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AI Discovers Smell Genes Linked To Cancer Outcomes




A team of researchers from Oxford University has recently used AI to discover a potential link between colon cancer and the expression of specific smell-sensing genes. As reports, researchers from Oxford University and the University of Zurich have recently, assisted by an AI model, discovered that the expression of specific smell-sensing genes within the colon cancer cells indicates a higher probability of worse outcomes.

Genes are expressed when the information that is found within our DNA is used to make molecules like proteins. Gene expression often controls how many proteins are made and when they are made, acting on/off switches. Human beings have approximately 400 genes responsible for our sense of smell, but rather crucially for the study, the genes are also expressed in other parts of the body, aside from the nose. If these smell genes are expressed, it means that the instructions for these genes are being read and carried out. By making changes to the cells, scientists can manipulate the level to which genes are expressed and used.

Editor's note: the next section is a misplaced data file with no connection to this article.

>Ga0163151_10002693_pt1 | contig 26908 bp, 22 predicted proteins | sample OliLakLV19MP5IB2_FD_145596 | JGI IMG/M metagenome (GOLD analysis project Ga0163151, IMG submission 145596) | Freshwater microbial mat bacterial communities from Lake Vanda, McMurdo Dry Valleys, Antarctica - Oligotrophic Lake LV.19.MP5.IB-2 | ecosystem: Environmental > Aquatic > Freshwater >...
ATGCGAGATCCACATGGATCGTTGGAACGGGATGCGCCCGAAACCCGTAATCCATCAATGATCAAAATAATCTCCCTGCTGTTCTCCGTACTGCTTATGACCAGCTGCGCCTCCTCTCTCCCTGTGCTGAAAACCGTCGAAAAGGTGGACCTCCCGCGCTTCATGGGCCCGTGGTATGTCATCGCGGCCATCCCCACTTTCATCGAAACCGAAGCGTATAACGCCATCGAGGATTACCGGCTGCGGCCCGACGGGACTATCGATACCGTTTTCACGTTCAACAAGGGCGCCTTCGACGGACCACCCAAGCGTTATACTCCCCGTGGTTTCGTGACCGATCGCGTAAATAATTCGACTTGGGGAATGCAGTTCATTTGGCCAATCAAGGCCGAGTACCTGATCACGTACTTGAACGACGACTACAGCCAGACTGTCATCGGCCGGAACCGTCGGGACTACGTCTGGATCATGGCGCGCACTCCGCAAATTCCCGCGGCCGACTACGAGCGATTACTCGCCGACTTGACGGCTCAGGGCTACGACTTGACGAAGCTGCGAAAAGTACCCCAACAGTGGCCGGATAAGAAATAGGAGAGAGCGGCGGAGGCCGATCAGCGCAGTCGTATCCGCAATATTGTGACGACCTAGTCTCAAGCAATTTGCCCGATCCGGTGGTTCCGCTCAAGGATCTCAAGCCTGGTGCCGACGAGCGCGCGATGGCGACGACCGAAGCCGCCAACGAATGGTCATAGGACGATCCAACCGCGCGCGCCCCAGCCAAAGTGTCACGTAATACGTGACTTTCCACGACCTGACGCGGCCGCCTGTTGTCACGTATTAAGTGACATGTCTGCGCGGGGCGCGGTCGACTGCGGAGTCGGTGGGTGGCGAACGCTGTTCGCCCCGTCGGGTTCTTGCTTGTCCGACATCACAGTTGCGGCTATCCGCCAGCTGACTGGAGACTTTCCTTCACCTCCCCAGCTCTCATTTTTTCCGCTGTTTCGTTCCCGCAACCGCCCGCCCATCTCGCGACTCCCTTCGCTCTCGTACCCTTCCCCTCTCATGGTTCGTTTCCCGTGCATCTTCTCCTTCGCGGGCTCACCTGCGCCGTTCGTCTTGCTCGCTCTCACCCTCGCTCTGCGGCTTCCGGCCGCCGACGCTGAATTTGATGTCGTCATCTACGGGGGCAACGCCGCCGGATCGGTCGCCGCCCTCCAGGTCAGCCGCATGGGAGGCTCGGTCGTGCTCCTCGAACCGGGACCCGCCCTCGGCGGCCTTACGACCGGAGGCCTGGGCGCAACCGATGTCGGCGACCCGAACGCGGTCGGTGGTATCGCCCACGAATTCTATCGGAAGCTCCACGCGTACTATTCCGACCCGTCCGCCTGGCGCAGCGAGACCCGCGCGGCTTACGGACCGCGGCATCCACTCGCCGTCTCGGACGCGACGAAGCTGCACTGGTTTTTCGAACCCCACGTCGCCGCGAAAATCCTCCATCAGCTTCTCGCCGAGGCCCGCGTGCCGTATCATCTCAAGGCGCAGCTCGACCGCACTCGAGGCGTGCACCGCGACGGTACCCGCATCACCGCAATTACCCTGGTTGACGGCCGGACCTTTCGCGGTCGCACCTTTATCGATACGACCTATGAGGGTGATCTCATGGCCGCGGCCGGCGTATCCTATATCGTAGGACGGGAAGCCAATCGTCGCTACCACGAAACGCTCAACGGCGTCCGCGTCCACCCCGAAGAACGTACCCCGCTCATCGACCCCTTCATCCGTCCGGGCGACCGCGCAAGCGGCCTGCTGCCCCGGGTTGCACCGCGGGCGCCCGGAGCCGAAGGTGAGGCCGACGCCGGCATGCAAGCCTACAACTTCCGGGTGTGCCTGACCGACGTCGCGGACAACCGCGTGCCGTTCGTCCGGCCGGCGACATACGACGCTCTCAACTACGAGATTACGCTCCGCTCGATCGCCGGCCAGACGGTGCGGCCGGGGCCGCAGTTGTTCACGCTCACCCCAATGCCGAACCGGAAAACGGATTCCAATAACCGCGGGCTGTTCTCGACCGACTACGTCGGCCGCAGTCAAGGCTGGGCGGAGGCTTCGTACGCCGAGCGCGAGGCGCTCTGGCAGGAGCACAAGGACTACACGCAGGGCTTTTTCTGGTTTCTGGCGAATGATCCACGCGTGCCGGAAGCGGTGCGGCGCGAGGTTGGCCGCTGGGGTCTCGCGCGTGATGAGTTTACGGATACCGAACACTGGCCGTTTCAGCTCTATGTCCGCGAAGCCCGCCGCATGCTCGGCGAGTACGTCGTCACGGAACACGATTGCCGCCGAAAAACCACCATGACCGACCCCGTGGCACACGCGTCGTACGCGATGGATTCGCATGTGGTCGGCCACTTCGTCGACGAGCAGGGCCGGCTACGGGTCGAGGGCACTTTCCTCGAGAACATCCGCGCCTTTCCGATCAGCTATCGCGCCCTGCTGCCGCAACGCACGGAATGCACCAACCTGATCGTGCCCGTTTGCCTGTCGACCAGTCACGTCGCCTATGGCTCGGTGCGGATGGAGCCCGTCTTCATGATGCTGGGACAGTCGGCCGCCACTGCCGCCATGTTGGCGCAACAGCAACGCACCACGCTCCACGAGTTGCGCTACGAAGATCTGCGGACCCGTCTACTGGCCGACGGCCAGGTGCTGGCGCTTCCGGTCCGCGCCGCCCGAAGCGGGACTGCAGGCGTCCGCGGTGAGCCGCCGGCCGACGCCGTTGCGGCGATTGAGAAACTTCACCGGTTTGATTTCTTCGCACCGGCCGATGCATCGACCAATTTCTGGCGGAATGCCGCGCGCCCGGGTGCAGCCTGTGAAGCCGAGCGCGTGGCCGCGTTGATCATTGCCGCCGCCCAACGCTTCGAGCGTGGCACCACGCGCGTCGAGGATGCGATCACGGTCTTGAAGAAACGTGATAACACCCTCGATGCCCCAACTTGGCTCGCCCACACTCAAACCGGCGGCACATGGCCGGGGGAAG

The study that was recently published in Molecular Systems Biology was lead by Dr. Heba Sailem of the Insitute of Biomedical Engineering and Oxford University. Sailem and fellow researchers examined how cells in the body are organized, aiming to study how cancer leads to the loss of tissue structure in the body. In order to develop effective therapies, scientists must understand which genes play a role in tissue alteration. The research team employed computer vision algorithms to detect changes within the organization of cell samples. The AI model was given image data collected by robotic microscopy, which contains millions of images of colon cancer cells.